By Arnold Kling
Physician licensing is one of those issues where economics and ordinary intuition conflict. Most people believe that licensing serves to protect consumers from incompetent doctors. Economists worry that licensing is a form of supply restriction and rent-seeking. EconJournalWatch, a publication recommended by Alex Tabarrok, looks at the economics literature on the topic.
many economists view licensing as a significant barrier to effective, cost efficient health care. State licensing arrangements have limited innovations in physician education and practice patterns of health professionals…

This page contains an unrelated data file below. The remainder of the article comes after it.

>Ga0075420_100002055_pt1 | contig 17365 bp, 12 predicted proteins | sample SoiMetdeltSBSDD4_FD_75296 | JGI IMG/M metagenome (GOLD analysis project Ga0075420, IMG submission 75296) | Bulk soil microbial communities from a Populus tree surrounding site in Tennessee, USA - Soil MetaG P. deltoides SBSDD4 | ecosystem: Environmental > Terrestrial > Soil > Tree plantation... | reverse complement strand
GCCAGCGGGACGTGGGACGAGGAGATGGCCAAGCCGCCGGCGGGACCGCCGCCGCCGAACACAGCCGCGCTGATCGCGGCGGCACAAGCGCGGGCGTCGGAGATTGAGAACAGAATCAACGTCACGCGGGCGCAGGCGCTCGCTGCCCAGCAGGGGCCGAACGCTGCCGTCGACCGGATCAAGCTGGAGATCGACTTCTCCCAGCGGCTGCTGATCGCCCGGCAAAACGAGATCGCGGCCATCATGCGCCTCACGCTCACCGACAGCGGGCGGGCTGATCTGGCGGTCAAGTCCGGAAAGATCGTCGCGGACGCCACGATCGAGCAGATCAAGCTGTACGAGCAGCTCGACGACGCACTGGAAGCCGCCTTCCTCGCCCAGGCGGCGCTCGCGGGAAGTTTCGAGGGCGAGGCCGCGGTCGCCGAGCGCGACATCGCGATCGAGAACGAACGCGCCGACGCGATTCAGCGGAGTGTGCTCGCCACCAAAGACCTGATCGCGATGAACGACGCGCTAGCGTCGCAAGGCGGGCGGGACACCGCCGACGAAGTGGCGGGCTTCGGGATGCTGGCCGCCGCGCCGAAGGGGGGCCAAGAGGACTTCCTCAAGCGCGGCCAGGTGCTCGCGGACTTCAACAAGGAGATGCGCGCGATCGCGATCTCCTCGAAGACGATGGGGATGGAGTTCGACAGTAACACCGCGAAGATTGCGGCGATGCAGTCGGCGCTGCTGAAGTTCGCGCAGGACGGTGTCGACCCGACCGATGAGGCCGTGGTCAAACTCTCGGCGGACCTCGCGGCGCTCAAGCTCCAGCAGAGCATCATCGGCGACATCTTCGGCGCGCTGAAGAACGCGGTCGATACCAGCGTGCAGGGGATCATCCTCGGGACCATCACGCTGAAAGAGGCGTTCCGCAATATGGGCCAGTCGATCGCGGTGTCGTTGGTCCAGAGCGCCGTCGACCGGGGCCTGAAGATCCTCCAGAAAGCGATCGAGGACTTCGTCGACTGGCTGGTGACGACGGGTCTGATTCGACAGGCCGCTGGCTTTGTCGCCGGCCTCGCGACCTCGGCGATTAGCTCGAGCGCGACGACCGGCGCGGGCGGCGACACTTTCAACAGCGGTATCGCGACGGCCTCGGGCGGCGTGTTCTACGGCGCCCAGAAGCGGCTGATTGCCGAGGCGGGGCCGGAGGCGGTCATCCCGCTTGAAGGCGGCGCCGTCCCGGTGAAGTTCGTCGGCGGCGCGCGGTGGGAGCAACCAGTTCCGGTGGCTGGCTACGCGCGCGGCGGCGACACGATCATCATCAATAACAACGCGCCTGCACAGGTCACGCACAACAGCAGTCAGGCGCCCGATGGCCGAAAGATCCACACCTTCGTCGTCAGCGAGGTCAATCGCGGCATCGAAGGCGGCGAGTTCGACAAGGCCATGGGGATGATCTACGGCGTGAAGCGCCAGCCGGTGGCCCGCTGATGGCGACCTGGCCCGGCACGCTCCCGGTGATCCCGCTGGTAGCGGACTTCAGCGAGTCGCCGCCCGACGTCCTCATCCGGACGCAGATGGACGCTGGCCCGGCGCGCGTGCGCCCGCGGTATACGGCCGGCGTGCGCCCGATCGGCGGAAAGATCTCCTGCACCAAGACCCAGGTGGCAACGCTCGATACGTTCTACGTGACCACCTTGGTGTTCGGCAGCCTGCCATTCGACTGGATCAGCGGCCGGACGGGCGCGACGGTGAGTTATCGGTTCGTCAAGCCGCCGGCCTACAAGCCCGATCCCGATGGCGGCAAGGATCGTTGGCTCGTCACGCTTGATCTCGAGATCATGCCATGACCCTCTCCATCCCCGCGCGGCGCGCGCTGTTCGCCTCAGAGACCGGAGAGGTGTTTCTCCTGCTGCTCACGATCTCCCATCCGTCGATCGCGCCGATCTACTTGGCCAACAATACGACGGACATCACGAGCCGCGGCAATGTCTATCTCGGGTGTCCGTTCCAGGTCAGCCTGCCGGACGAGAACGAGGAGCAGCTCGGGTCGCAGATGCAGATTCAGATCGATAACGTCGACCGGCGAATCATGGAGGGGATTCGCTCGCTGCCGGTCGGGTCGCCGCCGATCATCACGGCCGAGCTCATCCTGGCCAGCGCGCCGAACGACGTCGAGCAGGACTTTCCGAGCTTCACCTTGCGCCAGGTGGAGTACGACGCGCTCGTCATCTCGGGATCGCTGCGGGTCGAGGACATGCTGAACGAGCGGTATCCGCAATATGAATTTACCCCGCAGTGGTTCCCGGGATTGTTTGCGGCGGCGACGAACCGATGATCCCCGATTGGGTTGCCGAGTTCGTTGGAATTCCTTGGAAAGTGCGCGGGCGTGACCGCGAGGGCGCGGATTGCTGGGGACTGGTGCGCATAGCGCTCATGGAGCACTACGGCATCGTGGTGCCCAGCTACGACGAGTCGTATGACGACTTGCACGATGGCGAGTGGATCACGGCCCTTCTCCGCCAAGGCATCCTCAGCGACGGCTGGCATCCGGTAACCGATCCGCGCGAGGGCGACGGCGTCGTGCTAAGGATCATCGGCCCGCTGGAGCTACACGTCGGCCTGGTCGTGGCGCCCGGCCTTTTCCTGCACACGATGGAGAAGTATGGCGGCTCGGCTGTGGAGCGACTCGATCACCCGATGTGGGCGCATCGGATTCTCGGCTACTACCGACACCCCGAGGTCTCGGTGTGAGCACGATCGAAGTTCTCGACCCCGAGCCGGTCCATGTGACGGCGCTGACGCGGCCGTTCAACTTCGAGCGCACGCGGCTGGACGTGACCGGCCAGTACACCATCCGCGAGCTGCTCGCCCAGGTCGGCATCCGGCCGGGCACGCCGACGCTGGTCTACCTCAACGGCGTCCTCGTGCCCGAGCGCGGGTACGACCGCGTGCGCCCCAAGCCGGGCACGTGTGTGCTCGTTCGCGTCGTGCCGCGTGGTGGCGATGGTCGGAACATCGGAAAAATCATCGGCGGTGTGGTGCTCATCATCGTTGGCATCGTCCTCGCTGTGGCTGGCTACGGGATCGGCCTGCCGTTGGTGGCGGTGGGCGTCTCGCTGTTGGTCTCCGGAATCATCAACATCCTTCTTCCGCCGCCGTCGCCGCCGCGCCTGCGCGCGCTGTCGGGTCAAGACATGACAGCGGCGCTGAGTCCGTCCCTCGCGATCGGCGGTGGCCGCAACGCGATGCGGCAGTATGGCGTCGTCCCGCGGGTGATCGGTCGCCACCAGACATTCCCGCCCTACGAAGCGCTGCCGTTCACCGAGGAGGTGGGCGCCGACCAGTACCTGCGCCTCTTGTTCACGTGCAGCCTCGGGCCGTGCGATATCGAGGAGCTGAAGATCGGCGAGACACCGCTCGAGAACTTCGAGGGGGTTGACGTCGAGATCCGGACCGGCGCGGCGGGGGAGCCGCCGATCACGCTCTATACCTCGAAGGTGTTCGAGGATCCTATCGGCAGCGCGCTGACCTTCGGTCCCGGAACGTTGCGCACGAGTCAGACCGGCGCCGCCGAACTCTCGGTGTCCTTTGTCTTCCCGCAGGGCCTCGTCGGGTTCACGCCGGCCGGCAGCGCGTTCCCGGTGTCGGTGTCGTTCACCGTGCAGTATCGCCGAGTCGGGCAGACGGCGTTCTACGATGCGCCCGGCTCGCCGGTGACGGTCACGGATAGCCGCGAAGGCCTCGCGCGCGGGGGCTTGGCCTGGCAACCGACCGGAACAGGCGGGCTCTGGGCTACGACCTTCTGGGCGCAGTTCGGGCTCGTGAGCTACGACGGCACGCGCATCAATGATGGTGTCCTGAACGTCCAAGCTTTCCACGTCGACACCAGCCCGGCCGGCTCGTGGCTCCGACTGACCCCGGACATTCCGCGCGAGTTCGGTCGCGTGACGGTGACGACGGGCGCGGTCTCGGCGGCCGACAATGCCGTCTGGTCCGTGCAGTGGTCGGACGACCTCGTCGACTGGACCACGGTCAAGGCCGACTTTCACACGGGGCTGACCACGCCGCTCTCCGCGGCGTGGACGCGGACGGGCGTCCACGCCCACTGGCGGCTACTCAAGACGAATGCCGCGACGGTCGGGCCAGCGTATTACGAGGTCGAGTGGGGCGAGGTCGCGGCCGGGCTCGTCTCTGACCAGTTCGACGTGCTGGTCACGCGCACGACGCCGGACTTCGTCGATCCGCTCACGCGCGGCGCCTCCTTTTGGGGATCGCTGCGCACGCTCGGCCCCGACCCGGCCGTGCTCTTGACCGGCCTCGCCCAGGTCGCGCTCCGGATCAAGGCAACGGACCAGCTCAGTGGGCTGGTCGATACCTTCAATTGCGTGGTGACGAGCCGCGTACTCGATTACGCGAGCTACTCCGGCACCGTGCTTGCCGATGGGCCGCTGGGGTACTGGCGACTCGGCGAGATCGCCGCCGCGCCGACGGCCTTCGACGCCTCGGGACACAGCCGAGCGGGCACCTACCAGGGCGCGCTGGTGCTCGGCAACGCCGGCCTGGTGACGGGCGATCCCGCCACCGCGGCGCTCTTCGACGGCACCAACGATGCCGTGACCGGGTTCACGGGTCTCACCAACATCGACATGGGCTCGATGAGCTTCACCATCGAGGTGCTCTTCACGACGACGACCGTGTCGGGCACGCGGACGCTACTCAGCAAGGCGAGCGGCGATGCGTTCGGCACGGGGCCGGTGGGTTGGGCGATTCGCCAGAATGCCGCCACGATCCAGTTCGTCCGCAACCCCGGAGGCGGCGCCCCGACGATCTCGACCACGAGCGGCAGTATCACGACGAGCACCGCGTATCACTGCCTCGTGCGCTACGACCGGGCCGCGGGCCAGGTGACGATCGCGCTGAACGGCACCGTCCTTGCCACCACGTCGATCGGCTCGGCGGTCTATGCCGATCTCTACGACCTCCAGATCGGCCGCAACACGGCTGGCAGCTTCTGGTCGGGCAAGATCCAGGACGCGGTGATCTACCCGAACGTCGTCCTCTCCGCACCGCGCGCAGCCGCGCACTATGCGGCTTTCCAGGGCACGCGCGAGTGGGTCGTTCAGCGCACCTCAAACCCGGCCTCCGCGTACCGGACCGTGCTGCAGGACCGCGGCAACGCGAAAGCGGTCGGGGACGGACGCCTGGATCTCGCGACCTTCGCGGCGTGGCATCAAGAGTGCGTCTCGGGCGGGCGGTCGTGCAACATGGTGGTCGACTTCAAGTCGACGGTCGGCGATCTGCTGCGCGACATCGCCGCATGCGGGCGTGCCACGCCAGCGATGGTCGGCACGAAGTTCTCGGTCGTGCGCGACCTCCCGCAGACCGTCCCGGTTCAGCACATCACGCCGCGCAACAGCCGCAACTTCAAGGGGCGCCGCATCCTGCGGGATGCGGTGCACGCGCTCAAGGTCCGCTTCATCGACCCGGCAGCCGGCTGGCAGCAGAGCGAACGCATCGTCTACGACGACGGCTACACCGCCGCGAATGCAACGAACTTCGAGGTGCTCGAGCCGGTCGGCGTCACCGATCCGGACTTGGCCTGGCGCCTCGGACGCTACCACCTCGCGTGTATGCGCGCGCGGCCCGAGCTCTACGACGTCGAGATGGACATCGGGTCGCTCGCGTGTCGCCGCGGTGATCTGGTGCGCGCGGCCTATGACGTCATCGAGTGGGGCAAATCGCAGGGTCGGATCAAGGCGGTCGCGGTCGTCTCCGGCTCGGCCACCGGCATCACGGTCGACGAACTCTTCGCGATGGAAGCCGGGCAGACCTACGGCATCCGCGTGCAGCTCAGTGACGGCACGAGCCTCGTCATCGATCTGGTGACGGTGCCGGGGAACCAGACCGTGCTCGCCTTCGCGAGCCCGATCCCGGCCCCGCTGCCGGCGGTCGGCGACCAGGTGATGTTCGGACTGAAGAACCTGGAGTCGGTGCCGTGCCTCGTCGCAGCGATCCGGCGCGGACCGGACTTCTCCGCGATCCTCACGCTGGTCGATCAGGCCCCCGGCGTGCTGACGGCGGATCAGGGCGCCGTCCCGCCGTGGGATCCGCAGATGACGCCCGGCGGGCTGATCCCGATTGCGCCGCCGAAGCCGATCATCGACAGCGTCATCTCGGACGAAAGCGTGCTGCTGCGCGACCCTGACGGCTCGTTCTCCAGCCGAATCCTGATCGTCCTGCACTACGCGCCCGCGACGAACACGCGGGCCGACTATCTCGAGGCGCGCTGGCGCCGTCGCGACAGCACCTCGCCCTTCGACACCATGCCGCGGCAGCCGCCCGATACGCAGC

Consumers would benefit from a regulatory environment in which health care provider organizations and hospitals are free to employ health manpower in flexible ways and medical training is offered in a variety of forms.
For Discussion. Could the same be said for the Ph.D “license” and the tenure “license” in economics?